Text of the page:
UpSkillingND helps close worker skills gap

Project helps close workforce skills gap

Submitted Photo UpSkillingND student Kord Nolte participates in the online curriculum via LinkedIn Learning courses.

Free training is available to North Dakotans looking to brush up on their workplace skills and go after some of the more than 17,000 open job positions in the state.

UpSkillingND is taking applications from Minot-area residents and other North Dakotans until Friday for 40 participant slots in its virtual training sessions that begin Monday. Participants work at their own paces through the curriculum, with group meetings, one-on-one meetings with program staff and customized, opt-in workshops with industry experts and volunteer mentors. Students earn credentials that document their training and boost their competitiveness in the market.

UpSkillingND’s customer service and sales modules are most popular, but students can choose from 10 in-demand job paths. Some other free modules include project management, digital marketing, data analysis and software development.

Prospective students can sign up at ndscs.edu/UpSkillingND.

The UpSkillingND modules are designed for individuals looking to develop skills to enter the workforce or who already are in the workforce and would like to improve their skills.

“It’s those who maybe want an edge up,” said Taya Spelhaug, Microsoft North Dakota TechSpark manager.

Spelhaug said Microsoft had launched a skills training initiative in June 2020 at opportunity.linkedin.com, allowing anyone in the world to take self-paced classes in 10 in-demand job paths. From that program, UpSkillingND was developed, with the North Dakota State College of Science and the state’s TrainND as project managers. Microsoft and the state have provided financial support to the project.

Spelhaug said thanks goes to state legislators who saw the value in creating and funding the program, making participation available at no charge to North Dakotans.

“These students are making an investment in themselves that doesn’t cost any money. It’s a time investment. When students start thinking about it that way, it’s pretty cool, because then when they’re done, they’re just like, ‘Wow, I did this for me,’ or ‘I did this for my family,’ and it’s just really fun to hear them talk about that,” she said.

Unlike Microsoft’s student-centered initiative, UpSkillingND adds group discussions and interactions with coaches to encourage learning.

“We wanted people to feel a part of a community. We wanted them to feel like they’re not alone,” Spelhaug said.

As a coach, Gracia Sanchez-Dekarske of Fargo said she is there for students who hit trouble spots, although the program is designed to promote success.

“It’s not so difficult. But you are learning. You are applying yourself. It’s nothing to take for granted,” Sanchez-Dekarske said. “People should be prepared to motivate themselves. It’s definitely a great tool for that self-motivator. So if you’re that driven type of person, you will fly high.”

Sanchez-Dekarske has completed modules herself.

“I was amazed,” she said. “The training was very easy to comprehend, to understand, to stay engaged. The speakers on the videos — very intelligent, very engaging, impactful. The training itself — technical, for technical skill sets, and also reminds us to polish the basic foundations.”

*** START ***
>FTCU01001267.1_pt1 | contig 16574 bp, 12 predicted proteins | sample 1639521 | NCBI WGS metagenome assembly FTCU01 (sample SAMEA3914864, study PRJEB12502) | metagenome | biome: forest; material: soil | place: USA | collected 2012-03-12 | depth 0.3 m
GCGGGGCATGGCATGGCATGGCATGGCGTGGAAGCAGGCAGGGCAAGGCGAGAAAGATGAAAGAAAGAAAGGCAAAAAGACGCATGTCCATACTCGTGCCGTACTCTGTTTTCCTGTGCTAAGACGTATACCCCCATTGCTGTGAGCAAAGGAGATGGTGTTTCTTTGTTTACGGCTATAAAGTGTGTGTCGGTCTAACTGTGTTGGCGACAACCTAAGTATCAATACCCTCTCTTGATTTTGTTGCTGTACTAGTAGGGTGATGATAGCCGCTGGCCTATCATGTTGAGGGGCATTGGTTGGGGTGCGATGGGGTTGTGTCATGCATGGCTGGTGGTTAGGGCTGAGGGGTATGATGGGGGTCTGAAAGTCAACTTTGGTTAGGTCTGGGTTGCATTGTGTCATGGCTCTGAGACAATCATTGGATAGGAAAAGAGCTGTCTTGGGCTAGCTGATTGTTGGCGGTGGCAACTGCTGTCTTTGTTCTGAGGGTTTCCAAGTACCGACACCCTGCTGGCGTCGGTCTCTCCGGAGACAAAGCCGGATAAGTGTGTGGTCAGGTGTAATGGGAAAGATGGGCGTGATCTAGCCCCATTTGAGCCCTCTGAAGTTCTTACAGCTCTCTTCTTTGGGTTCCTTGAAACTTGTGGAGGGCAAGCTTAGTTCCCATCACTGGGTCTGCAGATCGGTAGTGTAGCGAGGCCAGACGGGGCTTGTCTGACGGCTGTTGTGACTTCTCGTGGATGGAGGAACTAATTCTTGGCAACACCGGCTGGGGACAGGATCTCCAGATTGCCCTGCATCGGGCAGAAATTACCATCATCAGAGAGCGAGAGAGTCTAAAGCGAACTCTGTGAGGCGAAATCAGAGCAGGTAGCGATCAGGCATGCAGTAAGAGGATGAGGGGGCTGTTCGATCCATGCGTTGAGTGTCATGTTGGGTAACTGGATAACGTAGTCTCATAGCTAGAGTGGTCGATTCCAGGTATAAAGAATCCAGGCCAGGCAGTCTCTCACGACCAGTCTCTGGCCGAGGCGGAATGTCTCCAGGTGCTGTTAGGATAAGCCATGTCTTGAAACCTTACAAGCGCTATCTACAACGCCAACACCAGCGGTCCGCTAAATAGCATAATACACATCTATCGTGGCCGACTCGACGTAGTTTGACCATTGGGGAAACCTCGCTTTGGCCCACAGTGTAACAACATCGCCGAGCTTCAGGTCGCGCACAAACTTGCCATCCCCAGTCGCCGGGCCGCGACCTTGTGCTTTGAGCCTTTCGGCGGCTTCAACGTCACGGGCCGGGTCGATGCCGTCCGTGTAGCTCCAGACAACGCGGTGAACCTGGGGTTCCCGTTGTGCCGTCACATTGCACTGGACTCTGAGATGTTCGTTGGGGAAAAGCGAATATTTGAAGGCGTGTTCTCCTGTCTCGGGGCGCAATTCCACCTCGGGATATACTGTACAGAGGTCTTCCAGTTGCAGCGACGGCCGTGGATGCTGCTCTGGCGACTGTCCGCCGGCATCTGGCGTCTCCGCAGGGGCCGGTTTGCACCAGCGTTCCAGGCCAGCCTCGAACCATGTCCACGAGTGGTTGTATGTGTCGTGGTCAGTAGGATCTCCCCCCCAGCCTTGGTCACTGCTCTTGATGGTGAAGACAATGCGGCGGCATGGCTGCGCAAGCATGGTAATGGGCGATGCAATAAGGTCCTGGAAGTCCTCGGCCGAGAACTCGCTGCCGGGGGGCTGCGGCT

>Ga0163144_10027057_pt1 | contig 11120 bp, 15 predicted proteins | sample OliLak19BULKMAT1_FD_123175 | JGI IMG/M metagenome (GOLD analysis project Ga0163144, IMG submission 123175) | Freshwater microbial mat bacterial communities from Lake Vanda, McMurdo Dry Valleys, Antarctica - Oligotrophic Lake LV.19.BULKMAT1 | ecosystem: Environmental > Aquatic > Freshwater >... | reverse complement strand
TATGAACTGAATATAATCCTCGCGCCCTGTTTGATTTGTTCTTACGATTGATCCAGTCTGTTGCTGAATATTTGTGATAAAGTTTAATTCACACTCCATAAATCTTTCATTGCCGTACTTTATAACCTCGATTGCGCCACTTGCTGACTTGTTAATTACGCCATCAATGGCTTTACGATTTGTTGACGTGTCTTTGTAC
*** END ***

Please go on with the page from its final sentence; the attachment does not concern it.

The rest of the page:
Sanchez-Dekarske, an Army National Guard and Reserve veteran, said she gained new and refreshed skills from taking modules such as customer service and project management and has been able to apply them in her current job as executive personal assistant to the facility director at the Veterans Administration hospital in Fargo.

“It’s encouraged me to seek out even further goals — to work for myself, to be independent and to be able to sustain and support myself, because that’s a big leap,” she said. “I feel like with this training, that’s given me the skillset to move forward on that.”

Spelhaug, who serves on the Workforce Development Council of North Dakota, said closing the skills gap has been a state focus in the past three years. People are available to work but they may not have the training or employers aren’t able to verify they have the right skills, she said. The credentialing through UpSkillingND address that.

“When the students go through this program, they set up a LinkedIn profile,” Spelhaug said of the online networking site. “Every time they go through a module, it will post a certificate on their LinkedIn page.”

The courses add to students’ technology skills, too. Spelhaug said some students have entered the course with no more technology knowledge than having an email address, but through mentoring, they expand their online capabilities, including managing social media sites such as LinkedIn.

Spelhaug also noted more employers are conducting online job interviews using virtual platforms, and the modules help students become familiar with that environment. Some students have commented they feel more comfortable working in today’s technological era since completing the courses, she said.

The course doesn’t require an extensive technology setup on the student’s end, though. Spelhaug said a student could complete the course just working from a smartphone.

There have been six previous class cohorts, and the session beginning next week is the final in the current funding round. So far, about 100 students have come through the program. Although a small dent in the 17,000 open positions, that’s 100 positions filled because individuals gained confidence to seek out jobs or to better themselves in the workplace, Spelhaug said.

“It’s been pretty interesting to see the range of students and the success that they’ve had,” Spelhaug said. “If we can just help some people to be successful and gain these jobs, it’s definitely worth it.”


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